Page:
Ken Hoskins visits Churchill Downs racetrack in Kentucky in an attempt to understand the people of Kentucky's keen taste for \rhorse racing, bourbon and the Mint Julep
It isn’t difficult to imagine that the two products for which Kentucky has become world famous just might have arrived on the American frontier together, literally – whiskey stills on horseback. Well maybe it didn’t happen quite like that, but there’s no question the Virginia horses that would become the foundation of Kentucky’s great thoroughbred industry and the whiskey distilling Scotch-Irish of Pennsylvania all showed up in the late 1700s to claim the Bluegrass region as their own. After all, the same sweet limestone spring water that makes great bourbon whiskey also is said to make for strong bones. And the soil that gives Kentucky its trademark pastures of ‘blue’ grass also produces the plentiful corn that settlers adopted to turn their European-style rye whiskies into bourbon (of course, they added the charred oak barrel, too). So bourbon whiskey and thoroughbreds have always shared a common history dating to Kentucky’s earliest days. Since 1875, however, there has been one day every year when this co-mingled history and symbiotic relationship have come together most dramatically (save for Prohibition from 1920 to 1933). That’s the first Saturday in May at Louisville’s famed Churchill Downs race track, where the finest three-year-old thoroughbreds in the world compete for the sport’s most prestigious title and the 100,000-plus spectators guzzle Mint Julep whiskey cocktails by the thousands of gallons. The 127th Run for the Roses this year was no exception. Catering General Manager Andy Meckler says 95,000 Mint Juleps were sold on Derby Day and the preceding day at the running of the Kentucky Oaks. Now, the basic Mint Julep is just simple syrup, whiskey (normally bourbon) and mint over shaved ice. However, when you mix them in Kentucky Derby quantities the volumes become rather amazing – over 8,000 gallons of syrup, 150 bushels of mint, 60,000 tons (yes, tons) of shaved ice and somewhere around 2,250 gallons of whiskey. “Everybody’s got to have at least one Mint Julep, whether they like it or not,” says Meckler. In fact, lots of Derby-goers have many more than one, whether they like them or not. Each julep, priced at $6.50 (multiply that by 95,000 sold at the Kentucky Oaks and on Derby Day and that’s $617,500 banked in two races!), comes in a specially decorated souvenir glass with all the previous Derby winners listed. It’s a tradition dating to before World War II and some of those early glasses today fetch premium prices amongst collectors. As thousands streamed for the exits following the big race this year, there was the usual scene of julep drinkers balancing teetering stacks of glasses as they themselves teetered from beneath the Twin Spires on their way home. Most of these folks think they have been drinking bourbon all day, but not so. The Early Times Mint Julep is the official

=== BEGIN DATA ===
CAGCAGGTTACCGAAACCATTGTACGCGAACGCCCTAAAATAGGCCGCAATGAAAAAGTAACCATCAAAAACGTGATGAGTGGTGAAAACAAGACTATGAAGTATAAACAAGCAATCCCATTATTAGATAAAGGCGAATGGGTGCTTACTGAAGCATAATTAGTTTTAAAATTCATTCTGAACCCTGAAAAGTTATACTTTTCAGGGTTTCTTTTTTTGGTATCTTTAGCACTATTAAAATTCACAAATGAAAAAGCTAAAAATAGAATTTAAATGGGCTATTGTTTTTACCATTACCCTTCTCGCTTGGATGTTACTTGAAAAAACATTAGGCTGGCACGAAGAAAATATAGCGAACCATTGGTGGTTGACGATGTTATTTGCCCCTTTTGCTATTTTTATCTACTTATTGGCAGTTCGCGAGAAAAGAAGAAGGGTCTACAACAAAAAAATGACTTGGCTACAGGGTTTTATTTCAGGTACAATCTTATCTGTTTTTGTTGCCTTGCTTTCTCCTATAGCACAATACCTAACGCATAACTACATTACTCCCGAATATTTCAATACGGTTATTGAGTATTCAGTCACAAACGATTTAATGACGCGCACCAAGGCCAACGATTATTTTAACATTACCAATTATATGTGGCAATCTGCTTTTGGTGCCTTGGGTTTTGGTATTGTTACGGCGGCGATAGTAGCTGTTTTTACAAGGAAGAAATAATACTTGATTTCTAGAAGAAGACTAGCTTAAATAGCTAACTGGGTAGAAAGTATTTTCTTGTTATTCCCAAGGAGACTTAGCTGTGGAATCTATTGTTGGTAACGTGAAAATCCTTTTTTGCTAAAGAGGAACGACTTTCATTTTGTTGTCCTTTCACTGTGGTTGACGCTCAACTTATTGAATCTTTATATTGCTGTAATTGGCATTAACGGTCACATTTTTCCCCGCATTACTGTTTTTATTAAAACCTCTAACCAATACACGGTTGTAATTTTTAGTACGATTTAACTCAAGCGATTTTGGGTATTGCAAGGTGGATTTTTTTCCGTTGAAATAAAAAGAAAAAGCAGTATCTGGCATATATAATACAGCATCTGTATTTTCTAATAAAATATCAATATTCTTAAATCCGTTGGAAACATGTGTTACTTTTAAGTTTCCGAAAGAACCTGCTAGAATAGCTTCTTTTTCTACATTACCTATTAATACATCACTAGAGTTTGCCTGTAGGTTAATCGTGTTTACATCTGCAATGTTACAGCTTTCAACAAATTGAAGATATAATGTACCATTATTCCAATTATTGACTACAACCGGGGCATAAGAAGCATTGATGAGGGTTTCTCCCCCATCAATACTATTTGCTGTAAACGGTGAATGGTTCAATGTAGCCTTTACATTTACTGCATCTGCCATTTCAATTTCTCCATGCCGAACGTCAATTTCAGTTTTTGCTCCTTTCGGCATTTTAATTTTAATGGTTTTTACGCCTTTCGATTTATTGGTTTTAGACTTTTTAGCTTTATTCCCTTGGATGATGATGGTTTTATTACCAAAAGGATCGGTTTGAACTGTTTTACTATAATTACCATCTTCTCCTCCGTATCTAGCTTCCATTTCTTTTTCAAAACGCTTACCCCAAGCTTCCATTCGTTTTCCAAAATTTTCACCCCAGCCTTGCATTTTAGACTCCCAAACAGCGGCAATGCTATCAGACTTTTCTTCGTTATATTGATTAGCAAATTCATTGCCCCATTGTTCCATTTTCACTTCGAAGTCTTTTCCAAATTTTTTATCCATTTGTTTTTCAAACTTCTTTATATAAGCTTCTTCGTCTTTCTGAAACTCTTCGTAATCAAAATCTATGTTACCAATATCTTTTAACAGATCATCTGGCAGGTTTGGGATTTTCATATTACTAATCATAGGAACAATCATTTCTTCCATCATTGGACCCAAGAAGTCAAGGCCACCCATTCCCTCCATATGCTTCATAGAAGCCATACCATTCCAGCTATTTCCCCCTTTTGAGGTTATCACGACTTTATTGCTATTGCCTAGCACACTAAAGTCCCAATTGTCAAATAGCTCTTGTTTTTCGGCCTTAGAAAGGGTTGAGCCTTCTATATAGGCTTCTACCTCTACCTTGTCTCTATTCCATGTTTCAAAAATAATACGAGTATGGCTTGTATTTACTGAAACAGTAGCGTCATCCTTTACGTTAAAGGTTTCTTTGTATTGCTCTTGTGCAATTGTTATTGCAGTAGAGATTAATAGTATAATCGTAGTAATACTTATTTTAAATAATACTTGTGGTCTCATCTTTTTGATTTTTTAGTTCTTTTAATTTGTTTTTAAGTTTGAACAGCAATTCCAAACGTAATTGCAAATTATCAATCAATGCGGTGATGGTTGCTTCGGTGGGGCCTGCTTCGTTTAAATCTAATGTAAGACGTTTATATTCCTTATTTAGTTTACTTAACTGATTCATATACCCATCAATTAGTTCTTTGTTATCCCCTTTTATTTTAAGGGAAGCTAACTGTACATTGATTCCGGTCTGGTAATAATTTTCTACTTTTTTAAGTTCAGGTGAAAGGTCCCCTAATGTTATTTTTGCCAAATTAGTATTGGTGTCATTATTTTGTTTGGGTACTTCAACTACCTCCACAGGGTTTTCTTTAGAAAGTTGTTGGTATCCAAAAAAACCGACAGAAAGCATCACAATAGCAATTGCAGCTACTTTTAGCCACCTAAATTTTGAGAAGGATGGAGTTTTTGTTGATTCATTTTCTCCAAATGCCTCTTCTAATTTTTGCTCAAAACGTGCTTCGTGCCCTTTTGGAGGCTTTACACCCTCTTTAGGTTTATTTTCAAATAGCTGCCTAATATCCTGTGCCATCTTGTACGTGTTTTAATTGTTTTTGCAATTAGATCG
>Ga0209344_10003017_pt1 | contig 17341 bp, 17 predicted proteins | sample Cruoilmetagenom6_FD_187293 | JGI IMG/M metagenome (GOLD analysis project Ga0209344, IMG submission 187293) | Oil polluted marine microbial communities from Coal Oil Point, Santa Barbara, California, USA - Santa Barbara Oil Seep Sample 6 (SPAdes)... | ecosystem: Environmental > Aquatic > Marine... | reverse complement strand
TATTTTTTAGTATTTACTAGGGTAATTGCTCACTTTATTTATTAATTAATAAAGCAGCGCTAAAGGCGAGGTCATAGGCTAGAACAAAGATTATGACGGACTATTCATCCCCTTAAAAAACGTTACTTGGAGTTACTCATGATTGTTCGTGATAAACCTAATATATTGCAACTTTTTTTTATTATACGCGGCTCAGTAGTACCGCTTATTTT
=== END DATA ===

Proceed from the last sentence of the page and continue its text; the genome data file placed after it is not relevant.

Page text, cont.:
cocktail of Churchill Downs and Early Times is an 80 proof “Old Style Kentucky Whisky” aged at least three years in reused oak barrels (bourbon is required by law to be aged in new oak barrels). Early Times is a product of the Brown-Forman Corporation of Louisville, a Fortune 500 company that also produces Old Forester Kentucky straight bourbon whisky, Woodford Reserve Kentucky straight bourbon whiskey, Jack Daniel’s Tennessee whiskey and Canadian Mist. In addition, the company is the US distributor for Glenmorangie single malt Scotch whiskies, Glen Moray single malt Scotch whiskies, Ardberg Islay malt whisky and Usher’s Scotch whisky. Chris Morris, named this summer by Brown-Forman to succeed the retiring Lincoln Henderson as Master Distiller, said Early Times was the first whisky to become directly involved in thoroughbred racing when it began sponsorship of a
turf stakes race at Churchill Downs about 15 years ago. Yet when Brown-Forman resurrected its historic Labrot & Graham Distillery in the heart of the Bluegrass horse country several years ago its signature Woodford Reserve (90.4 proof aged six to seven years) became the official Bourbon of Churchill Downs and Early Times assumed its cocktail status. Today, according to Morris, Brown-Forman has become a strategic marketing partner with Churchill Downs Inc., which also now owns and operates five other thoroughbred tracks from Florida to California. “There is a Woodford Reserve Turf Classic race at each of the tracks, as well as a race sponsored by Jack Daniel’s,” he said, adding that the tracks also feature other Brown-Forman-distributed spirits such as Southern Comfort liqueur, Korbel Champagne, Fetzer California wines and Finlandia vodka.
While Early Times may have been the first modern whisky linked to horse racing, 1914 Derby winner Old Rosebud is the only one of 127 Derby winners named after a bourbon. And, the interrelationship of horse racing and bourbon in Louisville predates both Churchill Downs and Brown-Forman. In the 1820s, harrowing spur-of-the-moment horse races on the downtown Market Street were banished to a turf course built at the Hope Distillery in nearby Portland. Ironically, this distillery was launched in 1815 as the first attempt to mass-produce Kentucky bourbon for the American East Coast market. Hope Distillery struggled on until being closed in 1850, but by then other racetracks and lots of other distilleries had been established to satisfy Kentuckians’ keen taste for racing horses and drinking bourbon.
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